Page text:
Let’s examine what needs to be done to motivate someone. As written in the definition, “Stimulate a person to act towards some desired purpose or goal. Here is how this is done:

  1. Goals and objectives. the organization must have a set of defined objectives that it, as a business must be working towards. These must be communicated and explained.
  2. Know their role. The employee needs to understand his or her role in helping the business reach those objectives. An employee showing up for work, and just doing enough to get by, happens when they believe no matter what they do, is not recognized by leadership.
  3. Metrics. Employees must have a method of knowing how well they are doing on their job. Basically, there needs to be some metrics in place that measures something the employee has control over and can be improved by the employee changing something in his or her daily routines.
  4. Rewards system. There must be a system that rewards the employee for improvement and it needs to be consistent, fair, attainable and ongoing. It could be gifts, recognition, money, food or anything that makes the team feel it is worth working towards.
  5. Positive energy. No matter how much a person is paid and or knows what their goal is, working in a negative environment with daily stressors and emotional drama will absolutely destroy any motivation that happens to show up. There should never be any loud screaming, or public display of an employee being disciplined.
  6. Kindness and caring culture. True appreciation and recognition are more important than even high salaries in promoting employee loyalty. Research confirms that positive and warm relationships are one of the most important predictors of psychological well-being, so leaders must be mindful about the culture they are creating and the sentiments they express at work. The basics of a kind culture involve consideration and respect, which increase creative output at both the individual and team level.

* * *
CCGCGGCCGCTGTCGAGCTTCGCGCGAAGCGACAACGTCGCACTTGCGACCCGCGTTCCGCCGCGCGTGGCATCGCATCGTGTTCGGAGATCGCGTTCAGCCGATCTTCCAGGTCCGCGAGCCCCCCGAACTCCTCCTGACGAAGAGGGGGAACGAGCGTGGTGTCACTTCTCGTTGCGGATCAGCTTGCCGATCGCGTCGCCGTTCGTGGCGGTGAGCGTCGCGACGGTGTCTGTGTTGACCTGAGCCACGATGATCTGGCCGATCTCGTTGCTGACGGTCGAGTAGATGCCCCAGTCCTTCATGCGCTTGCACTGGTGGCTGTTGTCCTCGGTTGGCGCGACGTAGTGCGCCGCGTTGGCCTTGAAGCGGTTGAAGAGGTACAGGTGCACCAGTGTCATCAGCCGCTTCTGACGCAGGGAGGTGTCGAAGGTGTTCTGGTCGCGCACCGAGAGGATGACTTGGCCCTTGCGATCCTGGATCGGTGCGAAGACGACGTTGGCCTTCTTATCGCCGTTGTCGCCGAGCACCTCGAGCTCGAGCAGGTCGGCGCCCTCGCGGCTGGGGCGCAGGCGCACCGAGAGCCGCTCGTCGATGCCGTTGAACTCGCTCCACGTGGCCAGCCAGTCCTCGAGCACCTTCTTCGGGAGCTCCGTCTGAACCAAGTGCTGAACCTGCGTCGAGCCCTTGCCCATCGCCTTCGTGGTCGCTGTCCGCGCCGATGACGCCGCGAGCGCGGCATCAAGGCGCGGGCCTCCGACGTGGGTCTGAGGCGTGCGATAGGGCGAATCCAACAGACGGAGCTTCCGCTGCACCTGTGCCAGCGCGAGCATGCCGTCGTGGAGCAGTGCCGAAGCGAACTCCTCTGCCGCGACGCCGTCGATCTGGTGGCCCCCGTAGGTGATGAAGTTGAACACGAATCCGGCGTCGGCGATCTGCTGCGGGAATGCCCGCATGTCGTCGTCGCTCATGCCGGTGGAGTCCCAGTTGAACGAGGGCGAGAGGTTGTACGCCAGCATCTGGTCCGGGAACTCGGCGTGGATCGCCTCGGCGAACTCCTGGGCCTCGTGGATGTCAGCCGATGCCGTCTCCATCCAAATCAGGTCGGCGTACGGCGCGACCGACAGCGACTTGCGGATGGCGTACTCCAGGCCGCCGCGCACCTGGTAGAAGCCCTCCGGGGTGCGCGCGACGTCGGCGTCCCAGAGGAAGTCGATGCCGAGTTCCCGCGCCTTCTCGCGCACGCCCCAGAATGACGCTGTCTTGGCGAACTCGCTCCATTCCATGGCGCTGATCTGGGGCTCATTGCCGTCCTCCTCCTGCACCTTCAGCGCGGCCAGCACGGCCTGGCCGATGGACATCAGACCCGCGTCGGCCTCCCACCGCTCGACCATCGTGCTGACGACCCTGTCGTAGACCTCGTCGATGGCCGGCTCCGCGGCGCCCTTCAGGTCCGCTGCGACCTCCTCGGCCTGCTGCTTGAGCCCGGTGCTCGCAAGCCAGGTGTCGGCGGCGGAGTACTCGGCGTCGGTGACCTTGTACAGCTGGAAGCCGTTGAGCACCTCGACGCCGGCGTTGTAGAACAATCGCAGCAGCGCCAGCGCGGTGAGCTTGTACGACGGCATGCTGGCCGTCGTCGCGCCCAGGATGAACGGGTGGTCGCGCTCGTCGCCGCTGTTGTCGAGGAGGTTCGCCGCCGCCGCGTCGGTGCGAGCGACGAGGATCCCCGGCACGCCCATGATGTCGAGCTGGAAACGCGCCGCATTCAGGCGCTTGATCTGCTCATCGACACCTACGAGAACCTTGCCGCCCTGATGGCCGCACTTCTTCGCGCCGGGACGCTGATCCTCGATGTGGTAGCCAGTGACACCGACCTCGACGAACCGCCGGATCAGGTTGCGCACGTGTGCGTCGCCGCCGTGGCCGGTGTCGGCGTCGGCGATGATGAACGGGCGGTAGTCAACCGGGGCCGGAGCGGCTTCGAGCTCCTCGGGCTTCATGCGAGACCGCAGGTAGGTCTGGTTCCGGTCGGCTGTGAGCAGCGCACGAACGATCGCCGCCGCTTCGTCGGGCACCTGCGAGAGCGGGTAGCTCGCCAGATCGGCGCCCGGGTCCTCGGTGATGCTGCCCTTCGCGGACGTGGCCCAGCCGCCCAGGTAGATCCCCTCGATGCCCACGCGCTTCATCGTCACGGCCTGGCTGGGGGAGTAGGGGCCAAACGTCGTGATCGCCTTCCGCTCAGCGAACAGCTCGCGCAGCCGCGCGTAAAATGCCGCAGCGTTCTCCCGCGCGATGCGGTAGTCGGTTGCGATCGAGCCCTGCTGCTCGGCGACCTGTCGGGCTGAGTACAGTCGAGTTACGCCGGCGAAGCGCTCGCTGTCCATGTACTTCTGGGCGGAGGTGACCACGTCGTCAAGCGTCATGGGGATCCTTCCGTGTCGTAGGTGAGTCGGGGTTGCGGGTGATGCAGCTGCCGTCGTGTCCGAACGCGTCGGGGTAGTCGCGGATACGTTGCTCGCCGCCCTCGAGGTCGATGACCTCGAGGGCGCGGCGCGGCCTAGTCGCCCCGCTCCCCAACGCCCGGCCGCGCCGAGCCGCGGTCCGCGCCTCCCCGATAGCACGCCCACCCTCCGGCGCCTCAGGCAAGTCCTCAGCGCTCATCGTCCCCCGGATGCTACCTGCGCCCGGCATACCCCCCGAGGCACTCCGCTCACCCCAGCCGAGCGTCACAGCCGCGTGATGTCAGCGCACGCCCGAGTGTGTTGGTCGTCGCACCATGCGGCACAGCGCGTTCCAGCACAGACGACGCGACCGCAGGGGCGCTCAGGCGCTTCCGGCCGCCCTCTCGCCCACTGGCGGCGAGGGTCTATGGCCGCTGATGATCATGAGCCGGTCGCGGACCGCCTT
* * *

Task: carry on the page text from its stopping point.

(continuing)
7. Involvement and empowerment. Letting frontline employees get involved in decisions is by far the most successful method to get buy-in on new ideas or changes. Secondly, when an employee has the power to make decisions on the job, rather than waiting for management approval, they feel they have more control of their day-to-day experiences and results. A good example would be to let the employee decide whether to write off something after we had to return to a customer within the warranty period or just out of it, instead of having to call the office for approval.

Motivating someone is not just shoving them in front of someone who will tell them how awesome they are and how they may accomplish anything possible. Motivating people at work requires a process that involves them, keeps them energized, allows them to give input and gives them a rewarding and positive environment to go to every day. Today, men and women in the skilled trade industry are rewarded with better benefits and pay than ever before. You don’t want to lose a valuable member of your team simply because they did not feel anyone cared about them personally nor was motivated to stay and continue feeling as if they were part of a dysfunctional group rather than a winning team.

Frank Besednjak

Posted In: ACCA Now, Management